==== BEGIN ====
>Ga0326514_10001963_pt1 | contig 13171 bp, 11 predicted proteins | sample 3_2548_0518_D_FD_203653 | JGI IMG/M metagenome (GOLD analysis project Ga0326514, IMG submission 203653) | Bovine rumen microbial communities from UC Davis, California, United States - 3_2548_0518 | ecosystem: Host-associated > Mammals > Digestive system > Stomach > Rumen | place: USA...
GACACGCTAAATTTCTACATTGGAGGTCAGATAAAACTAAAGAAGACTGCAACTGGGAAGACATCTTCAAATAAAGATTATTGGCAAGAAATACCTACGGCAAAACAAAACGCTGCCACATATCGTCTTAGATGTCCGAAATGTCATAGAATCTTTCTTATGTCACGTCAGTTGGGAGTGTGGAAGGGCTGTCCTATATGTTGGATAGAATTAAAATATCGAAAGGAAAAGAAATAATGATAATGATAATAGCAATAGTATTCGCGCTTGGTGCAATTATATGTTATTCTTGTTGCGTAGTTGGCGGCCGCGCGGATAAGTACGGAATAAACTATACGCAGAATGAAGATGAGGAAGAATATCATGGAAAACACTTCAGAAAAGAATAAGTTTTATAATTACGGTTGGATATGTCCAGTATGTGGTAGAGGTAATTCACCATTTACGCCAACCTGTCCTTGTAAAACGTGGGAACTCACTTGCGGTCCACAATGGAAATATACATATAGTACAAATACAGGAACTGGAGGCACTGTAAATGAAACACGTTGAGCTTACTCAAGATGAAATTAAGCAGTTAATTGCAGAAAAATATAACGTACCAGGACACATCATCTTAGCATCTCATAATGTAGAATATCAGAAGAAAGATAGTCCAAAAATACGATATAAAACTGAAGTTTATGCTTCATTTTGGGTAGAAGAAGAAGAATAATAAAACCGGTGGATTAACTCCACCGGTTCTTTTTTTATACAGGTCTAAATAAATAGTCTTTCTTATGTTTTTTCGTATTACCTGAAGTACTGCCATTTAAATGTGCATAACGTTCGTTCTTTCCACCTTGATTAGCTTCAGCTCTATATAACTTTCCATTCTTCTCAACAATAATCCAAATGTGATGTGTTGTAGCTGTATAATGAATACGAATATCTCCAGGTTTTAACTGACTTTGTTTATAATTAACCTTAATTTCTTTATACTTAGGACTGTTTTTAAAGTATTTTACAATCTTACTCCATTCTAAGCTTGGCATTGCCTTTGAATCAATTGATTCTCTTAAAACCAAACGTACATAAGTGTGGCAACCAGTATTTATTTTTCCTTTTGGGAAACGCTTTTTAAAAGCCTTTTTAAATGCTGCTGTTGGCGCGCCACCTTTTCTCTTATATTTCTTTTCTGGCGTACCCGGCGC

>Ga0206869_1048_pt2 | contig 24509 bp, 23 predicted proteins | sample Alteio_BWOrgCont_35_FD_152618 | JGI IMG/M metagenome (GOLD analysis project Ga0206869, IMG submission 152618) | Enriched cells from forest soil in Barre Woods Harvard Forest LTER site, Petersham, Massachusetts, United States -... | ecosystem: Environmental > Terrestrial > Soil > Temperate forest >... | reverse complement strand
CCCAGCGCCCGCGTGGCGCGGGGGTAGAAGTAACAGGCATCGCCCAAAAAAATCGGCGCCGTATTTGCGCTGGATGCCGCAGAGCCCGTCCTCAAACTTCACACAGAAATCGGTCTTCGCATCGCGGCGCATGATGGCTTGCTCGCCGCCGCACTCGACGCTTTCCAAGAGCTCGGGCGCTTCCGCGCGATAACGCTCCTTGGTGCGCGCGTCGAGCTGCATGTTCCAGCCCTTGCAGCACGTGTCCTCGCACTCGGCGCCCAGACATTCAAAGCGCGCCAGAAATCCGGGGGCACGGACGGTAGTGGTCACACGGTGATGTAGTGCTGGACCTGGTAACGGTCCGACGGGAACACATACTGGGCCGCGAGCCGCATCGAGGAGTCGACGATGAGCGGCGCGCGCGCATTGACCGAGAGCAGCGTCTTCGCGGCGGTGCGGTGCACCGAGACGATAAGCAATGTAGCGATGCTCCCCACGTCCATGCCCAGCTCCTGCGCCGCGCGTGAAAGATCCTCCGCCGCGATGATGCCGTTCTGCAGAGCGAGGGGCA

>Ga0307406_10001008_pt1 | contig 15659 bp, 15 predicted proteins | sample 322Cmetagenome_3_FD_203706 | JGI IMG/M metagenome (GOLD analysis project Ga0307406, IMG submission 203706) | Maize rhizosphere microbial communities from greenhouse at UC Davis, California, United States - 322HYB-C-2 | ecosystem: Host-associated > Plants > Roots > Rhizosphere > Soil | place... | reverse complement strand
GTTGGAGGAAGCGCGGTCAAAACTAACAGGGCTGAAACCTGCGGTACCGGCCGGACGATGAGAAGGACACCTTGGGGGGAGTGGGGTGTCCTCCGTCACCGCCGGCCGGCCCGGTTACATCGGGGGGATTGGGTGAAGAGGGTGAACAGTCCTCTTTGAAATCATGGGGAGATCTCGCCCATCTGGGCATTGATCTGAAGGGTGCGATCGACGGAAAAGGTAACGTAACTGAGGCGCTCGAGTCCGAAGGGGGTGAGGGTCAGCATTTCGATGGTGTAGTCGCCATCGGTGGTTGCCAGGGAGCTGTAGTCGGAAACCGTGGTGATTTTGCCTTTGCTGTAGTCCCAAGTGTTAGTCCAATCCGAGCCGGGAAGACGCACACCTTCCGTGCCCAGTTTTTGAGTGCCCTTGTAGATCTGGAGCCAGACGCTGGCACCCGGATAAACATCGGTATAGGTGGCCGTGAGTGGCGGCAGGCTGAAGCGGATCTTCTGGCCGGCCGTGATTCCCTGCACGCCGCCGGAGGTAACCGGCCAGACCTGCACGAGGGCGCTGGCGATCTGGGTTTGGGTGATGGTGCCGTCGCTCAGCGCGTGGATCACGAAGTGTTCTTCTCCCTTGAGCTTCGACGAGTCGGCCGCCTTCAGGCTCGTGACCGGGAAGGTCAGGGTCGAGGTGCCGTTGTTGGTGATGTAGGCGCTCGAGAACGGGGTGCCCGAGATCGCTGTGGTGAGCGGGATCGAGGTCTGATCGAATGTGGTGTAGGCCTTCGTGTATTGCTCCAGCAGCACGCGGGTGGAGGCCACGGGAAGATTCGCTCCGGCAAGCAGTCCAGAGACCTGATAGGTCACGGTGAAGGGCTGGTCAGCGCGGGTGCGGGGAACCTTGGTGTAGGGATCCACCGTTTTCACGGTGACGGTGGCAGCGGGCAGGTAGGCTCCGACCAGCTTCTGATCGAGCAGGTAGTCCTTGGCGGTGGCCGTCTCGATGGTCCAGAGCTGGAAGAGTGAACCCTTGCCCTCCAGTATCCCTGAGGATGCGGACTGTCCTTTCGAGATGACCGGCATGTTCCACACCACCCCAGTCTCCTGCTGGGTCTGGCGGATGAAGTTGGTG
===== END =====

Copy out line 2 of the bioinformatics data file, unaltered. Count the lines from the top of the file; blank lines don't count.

GACACGCTAAATTTCTACATTGGAGGTCAGATAAAACTAAAGAAGACTGCAACTGGGAAGACATCTTCAAATAAAGATTATTGGCAAGAAATACCTACGGCAAAACAAAACGCTGCCACATATCGTCTTAGATGTCCGAAATGTCATAGAATCTTTCTTATGTCACGTCAGTTGGGAGTGTGGAAGGGCTGTCCTATATGTTGGATAGAATTAAAATATCGAAAGGAAAAGAAATAATGATAATGATAATAGCAATAGTATTCGCGCTTGGTGCAATTATATGTTATTCTTGTTGCGTAGTTGGCGGCCGCGCGGATAAGTACGGAATAAACTATACGCAGAATGAAGATGAGGAAGAATATCATGGAAAACACTTCAGAAAAGAATAAGTTTTATAATTACGGTTGGATATGTCCAGTATGTGGTAGAGGTAATTCACCATTTACGCCAACCTGTCCTTGTAAAACGTGGGAACTCACTTGCGGTCCACAATGGAAATATACATATAGTACAAATACAGGAACTGGAGGCACTGTAAATGAAACACGTTGAGCTTACTCAAGATGAAATTAAGCAGTTAATTGCAGAAAAATATAACGTACCAGGACACATCATCTTAGCATCTCATAATGTAGAATATCAGAAGAAAGATAGTCCAAAAATACGATATAAAACTGAAGTTTATGCTTCATTTTGGGTAGAAGAAGAAGAATAATAAAACCGGTGGATTAACTCCACCGGTTCTTTTTTTATACAGGTCTAAATAAATAGTCTTTCTTATGTTTTTTCGTATTACCTGAAGTACTGCCATTTAAATGTGCATAACGTTCGTTCTTTCCACCTTGATTAGCTTCAGCTCTATATAACTTTCCATTCTTCTCAACAATAATCCAAATGTGATGTGTTGTAGCTGTATAATGAATACGAATATCTCCAGGTTTTAACTGACTTTGTTTATAATTAACCTTAATTTCTTTATACTTAGGACTGTTTTTAAAGTATTTTACAATCTTACTCCATTCTAAGCTTGGCATTGCCTTTGAATCAATTGATTCTCTTAAAACCAAACGTACATAAGTGTGGCAACCAGTATTTATTTTTCCTTTTGGGAAACGCTTTTTAAAAGCCTTTTTAAATGCTGCTGTTGGCGCGCCACCTTTTCTCTTATATTTCTTTTCTGGCGTACCCGGCGC